Friday, May 28, 2010

When You Grow Up, Girl


Come back when you grow up, girl
You're still livin' in a paper-doll world
Livin' ain't easy, lovin's twice as tough
So come back, baby, when you grow up

You look real good like a woman now
Your mind hasn't gotten the message somehow
So if you can't take it 'n' the goin' gets rough
Come back, baby, when you grow up
~from "Come Back When You Grow Up Girl"
by Bobby Vee




I turned 29 years old last month, but apparently I still look like a teenager. I've always looked younger than my age would suggest. Two recent examples: When I was admitted to the hospital at 13 weeks pregnant (at age 28) to be treated for severe HG, the intake nurse asked me about the highest level of education I'd completed. When I told her I had a bachelor's degree her head snapped in my direction and she mused, "Huh. I thought you were just 15 or 16!" This last week when we were at the rehearsal for my brother-in-law's wedding I was walking with Anna in the Ergo, Caleb holding my hand and Sarah walking two or three steps in front of us. A lady sitting on a bench stopped my and asked, "Are they all yours?" When I answered "yes, ma'am!" she clicked her tongue a bit, shook her head in shame and said, "No. no. You're just too young to have all them children!"



I've never wanted to be, or look, older than I am. My dream has always been to be treated as an adult. My husband likes to say, "Becky, you're a 29 year old married mother of three children. You need to start seeing yourself as an adult!" How can I view myself as something opposite what nearly everyone else sees?



When I was pregnant with my first child, Sarah, I thought that having a baby would make me feel more "grown up". I felt certain that becoming a mother would elevate me society's eyes and I'd be respected, finally, as a woman, a mother. Sure, we snicker and roll our eyes when a teenage girl says that about why she had a baby with her boyfriend, but there is truth in feeling that a baby will mature a girl/woman.



As a first-time, pregnant mother I never felt more childish. I felt stripped--robbed--of any adulthood and autonomy I'd gained. At my very first prenatal appointment, someone who was not the doctor came in, told me she was going to do an ultrasound and without waiting for a reply or permission, stuck a thin ultrasound "probe" into my vagina. She had a difficult time finding my uterus and said so in a way that implied it was my fault. So I did what any polite southern child would do and apologized. During a subsequent visit I was told that I wasn't a good mother because I was so squeamish that is was impossible for the lab technician to draw my blood. Once, when trying to explain the extent of my (pre-diagnosed hyperemesis) nausea, the doctor spoke down to me condescendingly and said that I was being a baby, that women (implying I was a baby, not a woman) the world over dealt with morning sickness all the time without complaining, and that I should just suck lemons.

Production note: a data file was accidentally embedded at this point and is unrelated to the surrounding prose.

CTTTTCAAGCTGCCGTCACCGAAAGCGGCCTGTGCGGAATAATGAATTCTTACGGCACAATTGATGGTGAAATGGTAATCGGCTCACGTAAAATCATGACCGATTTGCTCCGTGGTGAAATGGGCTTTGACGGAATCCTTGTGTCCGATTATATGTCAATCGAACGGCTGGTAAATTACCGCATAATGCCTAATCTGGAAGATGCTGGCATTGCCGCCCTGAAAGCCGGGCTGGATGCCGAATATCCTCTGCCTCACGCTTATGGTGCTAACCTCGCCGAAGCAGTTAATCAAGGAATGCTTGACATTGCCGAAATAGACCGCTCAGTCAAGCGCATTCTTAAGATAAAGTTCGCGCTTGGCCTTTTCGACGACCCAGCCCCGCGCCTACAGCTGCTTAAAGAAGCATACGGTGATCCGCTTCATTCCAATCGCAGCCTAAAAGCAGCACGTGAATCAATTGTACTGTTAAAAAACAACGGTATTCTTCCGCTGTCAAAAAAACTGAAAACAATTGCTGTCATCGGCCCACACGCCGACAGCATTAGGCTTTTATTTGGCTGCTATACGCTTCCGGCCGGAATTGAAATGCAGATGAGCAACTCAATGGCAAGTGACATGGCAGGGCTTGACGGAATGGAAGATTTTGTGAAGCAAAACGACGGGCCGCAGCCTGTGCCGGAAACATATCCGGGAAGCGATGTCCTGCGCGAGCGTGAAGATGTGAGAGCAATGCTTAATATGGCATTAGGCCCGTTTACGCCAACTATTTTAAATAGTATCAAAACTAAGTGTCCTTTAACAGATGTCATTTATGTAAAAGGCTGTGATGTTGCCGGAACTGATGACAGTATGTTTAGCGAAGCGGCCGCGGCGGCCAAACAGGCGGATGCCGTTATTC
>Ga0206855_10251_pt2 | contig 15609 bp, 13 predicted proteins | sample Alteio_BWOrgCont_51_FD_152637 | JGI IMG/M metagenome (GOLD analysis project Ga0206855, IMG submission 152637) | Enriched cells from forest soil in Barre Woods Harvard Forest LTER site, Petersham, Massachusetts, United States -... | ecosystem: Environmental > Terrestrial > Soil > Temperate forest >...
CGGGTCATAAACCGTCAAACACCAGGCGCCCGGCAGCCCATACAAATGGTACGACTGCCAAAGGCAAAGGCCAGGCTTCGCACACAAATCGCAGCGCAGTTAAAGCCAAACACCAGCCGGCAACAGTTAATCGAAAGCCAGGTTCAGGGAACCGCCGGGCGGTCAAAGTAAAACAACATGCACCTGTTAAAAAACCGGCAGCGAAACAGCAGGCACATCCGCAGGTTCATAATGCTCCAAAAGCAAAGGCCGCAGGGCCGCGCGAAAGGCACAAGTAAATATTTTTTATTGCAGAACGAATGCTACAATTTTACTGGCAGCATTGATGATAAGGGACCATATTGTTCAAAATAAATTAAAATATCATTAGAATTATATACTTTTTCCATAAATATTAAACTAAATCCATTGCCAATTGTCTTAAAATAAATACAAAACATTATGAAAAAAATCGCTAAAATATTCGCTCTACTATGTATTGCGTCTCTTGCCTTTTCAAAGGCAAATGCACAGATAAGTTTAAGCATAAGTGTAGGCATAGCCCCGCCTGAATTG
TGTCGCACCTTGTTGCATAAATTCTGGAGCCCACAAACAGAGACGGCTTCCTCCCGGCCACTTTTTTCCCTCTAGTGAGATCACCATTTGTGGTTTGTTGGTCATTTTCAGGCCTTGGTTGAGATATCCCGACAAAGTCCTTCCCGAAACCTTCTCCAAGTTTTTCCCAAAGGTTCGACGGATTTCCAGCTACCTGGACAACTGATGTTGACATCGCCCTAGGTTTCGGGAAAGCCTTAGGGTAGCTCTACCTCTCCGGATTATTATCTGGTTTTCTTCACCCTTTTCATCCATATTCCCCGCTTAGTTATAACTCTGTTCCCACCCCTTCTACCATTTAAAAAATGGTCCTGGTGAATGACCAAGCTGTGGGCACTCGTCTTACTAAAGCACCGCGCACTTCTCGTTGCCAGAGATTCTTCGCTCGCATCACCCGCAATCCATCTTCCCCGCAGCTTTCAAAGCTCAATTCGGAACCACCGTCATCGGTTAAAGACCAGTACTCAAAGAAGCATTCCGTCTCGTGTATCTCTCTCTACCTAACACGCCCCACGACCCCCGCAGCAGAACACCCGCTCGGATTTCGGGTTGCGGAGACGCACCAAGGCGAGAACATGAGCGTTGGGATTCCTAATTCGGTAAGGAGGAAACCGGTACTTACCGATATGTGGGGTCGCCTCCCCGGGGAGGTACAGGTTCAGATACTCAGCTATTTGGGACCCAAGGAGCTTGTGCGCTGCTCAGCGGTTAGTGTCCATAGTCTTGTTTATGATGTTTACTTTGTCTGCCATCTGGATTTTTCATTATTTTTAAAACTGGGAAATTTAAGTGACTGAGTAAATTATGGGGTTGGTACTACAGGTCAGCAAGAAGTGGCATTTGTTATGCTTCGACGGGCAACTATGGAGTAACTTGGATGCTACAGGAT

Despite all this, I harboured hope that the act of giving birth would make me a "real woman". I'd give birth on my own, without anyone holding my legs, without anyone telling me when or how to breathe, without numbing or mind-altering drugs. I'd push my baby out with my own strength, hold her in my arms, and feed her with my breasts. Yet, if you've read here long enough you know that none of those dreams were realized. I was taken in for an unexpected cesarean at 37 weeks. I wasn't told exactly why I needed the section, just that my uterus was a "hostile environment" for my baby and she'd be "better off" outside of my body. I was numbed from the chest down, strapped to a table and cut open. My baby was brought forth from my body by the gloved hands of a stranger who didn't even know her name, instead proclaiming that she was "her peanut". Finally, with a slashed uterus and numbed breasts, there was no nursing.



The very things I had associated with womanhood-uterus, vagina, breasts--were all either damaged, ignored or numbed. For me, this first birth had occurred in a little girl's paper doll world.

1 comments:

Sigrid said...

New to your blog, but I had to comment! WOW! I had a section with my first (awful, awful awful experience), and a glorious VBAC with my second. This post so resonates with me and how I felt during my son's traumatic birth. It's good to know that there are other women out there who have experienced what I've gone through and I'm not crazy! I'm excited to read more of your blog, you're an excellent writer!